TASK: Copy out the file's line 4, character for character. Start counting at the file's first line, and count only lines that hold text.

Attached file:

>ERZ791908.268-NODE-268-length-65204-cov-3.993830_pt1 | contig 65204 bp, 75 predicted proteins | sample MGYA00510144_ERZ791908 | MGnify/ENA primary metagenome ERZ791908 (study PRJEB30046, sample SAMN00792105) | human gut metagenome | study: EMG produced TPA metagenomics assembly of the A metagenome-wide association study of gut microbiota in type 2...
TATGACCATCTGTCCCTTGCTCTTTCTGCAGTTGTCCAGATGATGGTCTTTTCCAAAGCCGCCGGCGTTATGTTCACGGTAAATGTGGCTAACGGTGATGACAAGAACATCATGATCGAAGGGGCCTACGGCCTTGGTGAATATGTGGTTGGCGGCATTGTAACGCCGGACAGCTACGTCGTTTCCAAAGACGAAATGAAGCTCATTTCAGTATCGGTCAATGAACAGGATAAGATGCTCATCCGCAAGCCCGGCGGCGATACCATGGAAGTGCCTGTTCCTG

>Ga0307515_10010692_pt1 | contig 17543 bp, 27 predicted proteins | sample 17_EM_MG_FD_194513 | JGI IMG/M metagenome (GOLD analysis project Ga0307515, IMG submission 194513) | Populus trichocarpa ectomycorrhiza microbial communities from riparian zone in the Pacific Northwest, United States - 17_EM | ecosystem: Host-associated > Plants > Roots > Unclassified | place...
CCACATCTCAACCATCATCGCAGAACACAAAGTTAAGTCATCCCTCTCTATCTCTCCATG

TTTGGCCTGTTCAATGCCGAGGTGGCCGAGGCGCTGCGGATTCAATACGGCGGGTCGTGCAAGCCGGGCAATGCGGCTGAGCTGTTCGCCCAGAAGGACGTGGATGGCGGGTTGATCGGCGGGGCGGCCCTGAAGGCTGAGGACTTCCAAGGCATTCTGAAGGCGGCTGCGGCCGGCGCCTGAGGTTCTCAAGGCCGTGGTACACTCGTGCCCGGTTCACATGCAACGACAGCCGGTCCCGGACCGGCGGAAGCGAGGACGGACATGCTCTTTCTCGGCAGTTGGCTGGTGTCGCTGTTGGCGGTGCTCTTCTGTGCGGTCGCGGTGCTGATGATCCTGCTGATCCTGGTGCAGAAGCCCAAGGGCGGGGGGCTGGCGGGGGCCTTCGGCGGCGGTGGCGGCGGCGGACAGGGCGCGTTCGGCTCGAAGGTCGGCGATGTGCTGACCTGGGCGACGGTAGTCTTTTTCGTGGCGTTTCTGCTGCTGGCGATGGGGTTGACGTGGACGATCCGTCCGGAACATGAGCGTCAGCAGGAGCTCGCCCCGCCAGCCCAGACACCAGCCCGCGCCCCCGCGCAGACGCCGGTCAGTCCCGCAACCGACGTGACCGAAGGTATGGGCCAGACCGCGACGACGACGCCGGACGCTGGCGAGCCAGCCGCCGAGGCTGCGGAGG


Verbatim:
CCACATCTCAACCATCATCGCAGAACACAAAGTTAAGTCATCCCTCTCTATCTCTCCATG